Here are a few Streetfilms as well, discussing the advantages of reduced speed limits and traffic levels on neighborhood quality of life, respectively:
... said Pete on Jun 26, 2011 at 4:49 PM | link

I have no doubts that reduced traffic levels increase someone's quality of life. But they do it by making driving unbearable for the rest.

Once we went to a garage sale at Delafield drive in Colonie. But we did not make it.
Speed bumps. Very large, very tall and wide teeth-shattering back-aching suspension-breaking speed bumps which felt really bad at the speeds below 5 MPH.
I drove (crawled!) through maybe six of them but the house we were going to was nowhere in sight. I declared that this is ridiculous and turned around. People who live there obviously don't want anyone on that street including us with our money. I wonder how they like to drive through all that mess themselves at least twice a day.

As for using UK experience in the US, there is a big difference between a thousand year old city with streets that could be too narrow for a vehicle and an american suburb build at the end of 20th century with a car in mind. Europe is so much smaller and much densely populated that most people commute by public transportation; many families don't even own a car. USA with its vast territories, low population density and barely existing public transit (outside a few metro areas) is heavily dependent on cars; british experience won't work here.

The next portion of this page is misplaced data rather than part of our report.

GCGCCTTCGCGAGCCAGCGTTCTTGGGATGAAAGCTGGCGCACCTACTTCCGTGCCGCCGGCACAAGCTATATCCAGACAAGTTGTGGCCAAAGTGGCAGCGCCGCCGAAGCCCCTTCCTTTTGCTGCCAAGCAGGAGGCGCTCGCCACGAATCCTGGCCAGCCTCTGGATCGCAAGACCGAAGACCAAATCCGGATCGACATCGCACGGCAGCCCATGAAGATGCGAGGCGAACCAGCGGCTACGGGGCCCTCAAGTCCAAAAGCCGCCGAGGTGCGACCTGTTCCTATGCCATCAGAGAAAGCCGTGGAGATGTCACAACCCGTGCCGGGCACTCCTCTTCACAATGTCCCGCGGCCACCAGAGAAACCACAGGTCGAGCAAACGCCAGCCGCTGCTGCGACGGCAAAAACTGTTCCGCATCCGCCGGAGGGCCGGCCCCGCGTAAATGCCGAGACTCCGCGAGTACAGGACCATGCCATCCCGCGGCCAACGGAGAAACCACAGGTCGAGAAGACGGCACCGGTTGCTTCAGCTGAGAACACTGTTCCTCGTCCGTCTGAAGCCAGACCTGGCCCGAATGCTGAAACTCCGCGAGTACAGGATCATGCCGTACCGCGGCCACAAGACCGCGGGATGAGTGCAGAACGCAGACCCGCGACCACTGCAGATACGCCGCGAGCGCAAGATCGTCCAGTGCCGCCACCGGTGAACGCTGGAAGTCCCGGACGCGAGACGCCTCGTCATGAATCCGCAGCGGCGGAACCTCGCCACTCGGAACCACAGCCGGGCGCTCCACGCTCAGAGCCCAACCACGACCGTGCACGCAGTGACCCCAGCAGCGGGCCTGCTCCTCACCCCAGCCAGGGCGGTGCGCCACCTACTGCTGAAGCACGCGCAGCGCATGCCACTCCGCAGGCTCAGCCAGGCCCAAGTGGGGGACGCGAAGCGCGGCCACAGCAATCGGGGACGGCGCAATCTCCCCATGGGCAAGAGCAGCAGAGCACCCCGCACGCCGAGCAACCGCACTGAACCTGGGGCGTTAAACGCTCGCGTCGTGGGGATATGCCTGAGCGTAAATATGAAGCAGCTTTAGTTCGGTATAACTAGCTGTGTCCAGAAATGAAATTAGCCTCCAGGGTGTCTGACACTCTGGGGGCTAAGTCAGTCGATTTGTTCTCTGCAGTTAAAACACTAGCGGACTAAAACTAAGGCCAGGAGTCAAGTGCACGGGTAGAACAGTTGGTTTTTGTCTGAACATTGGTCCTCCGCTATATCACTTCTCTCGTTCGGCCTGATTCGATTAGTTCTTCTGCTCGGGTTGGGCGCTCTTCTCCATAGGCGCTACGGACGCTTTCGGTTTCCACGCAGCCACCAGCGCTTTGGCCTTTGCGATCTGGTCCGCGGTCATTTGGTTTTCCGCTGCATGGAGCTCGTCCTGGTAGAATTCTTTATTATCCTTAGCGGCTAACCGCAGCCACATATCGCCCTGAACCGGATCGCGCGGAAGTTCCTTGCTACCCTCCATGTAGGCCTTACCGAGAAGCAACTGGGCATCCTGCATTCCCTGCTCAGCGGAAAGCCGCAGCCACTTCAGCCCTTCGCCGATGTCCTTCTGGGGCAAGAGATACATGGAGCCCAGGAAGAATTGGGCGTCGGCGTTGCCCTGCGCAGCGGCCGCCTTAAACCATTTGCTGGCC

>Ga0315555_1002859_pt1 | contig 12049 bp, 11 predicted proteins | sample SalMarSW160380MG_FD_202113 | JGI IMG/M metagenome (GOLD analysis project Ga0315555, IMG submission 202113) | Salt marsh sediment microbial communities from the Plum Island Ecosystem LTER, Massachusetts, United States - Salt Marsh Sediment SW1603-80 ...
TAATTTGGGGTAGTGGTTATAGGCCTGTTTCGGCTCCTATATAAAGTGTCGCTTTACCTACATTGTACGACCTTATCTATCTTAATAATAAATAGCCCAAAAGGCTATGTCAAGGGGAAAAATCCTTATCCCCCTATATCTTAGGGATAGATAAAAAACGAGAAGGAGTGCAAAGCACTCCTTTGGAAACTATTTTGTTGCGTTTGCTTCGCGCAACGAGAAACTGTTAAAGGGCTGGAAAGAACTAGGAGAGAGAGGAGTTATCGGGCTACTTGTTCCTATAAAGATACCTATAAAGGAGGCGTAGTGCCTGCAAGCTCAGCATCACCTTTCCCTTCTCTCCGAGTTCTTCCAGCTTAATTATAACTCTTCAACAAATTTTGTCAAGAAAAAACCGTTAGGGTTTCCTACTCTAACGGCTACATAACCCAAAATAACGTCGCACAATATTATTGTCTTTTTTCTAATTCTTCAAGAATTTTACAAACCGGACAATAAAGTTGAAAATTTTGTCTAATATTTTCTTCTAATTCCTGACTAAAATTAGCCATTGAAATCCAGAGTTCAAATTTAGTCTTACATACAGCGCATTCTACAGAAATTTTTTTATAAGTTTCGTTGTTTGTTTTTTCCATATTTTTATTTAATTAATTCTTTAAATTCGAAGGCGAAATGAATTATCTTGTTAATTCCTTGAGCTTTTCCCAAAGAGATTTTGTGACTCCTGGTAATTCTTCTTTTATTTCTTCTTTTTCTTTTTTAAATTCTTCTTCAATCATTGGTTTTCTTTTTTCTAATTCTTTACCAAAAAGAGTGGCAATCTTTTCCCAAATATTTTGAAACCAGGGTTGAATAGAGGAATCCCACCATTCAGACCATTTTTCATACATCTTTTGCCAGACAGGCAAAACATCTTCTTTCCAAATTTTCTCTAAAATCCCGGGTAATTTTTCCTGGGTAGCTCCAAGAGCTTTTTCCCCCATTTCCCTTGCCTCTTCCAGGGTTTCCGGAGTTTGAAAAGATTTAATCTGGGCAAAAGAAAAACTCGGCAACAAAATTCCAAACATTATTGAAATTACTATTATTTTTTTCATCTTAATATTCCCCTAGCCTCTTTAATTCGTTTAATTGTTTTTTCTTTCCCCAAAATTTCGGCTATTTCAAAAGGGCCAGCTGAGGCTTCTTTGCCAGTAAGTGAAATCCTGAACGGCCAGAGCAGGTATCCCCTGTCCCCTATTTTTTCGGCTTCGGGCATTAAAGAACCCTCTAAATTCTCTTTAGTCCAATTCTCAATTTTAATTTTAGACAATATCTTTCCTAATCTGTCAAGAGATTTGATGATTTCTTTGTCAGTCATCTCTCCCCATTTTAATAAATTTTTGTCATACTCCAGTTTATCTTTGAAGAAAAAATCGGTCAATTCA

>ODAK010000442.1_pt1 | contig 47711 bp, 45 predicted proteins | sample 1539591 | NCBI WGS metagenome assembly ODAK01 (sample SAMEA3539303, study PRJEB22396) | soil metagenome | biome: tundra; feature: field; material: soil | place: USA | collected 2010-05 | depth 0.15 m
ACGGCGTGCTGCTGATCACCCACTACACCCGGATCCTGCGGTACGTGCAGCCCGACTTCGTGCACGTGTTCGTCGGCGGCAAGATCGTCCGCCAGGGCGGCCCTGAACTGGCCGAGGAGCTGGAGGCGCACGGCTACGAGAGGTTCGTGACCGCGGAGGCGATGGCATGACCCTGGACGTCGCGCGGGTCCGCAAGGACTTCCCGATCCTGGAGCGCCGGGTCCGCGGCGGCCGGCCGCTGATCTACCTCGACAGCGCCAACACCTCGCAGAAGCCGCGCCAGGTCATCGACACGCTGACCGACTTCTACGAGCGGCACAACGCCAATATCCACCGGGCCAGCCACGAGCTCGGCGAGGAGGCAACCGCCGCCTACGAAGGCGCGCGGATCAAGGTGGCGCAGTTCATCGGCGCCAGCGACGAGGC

@M- I'm going to use the same argument that I always do when I hear a "where are the parents?" tirade: Yes, all children have parents. However some of these parents are unable or unwilling to fulfill all of the responsibilities associated with this. Is this fair? No, of course not. But it is a reality. And just because you have crappy or workaholic or busy or self-absorbed parents doesn't mean you deserve to get run over any more than little Jackson with the helicopter parents. Plus kids are unpredictable. I've seen kids with great parents who've been told 10,001 times to look both ways and not chase the ball run out to chase the ball without looking both ways. Mine included!

Great article, Kim.

It's almost too bad it requires a tragedy to create safe places (I'm reminded of the Triangle Shirt Waist factory fire that created a lot of our modern building safety codes). All the more reason it's important to our cities to create safe streets that accommodate all users and put the fastest possible movement of cars (as was once paramount) behind the safety of everyone using the street (as it should be).

Great article Kim. I agree on all counts, especially about House Centipedes. I'm always grateful to hear of another person who shares my fear of these satanic beasts. In fact, I even blogged about it myself.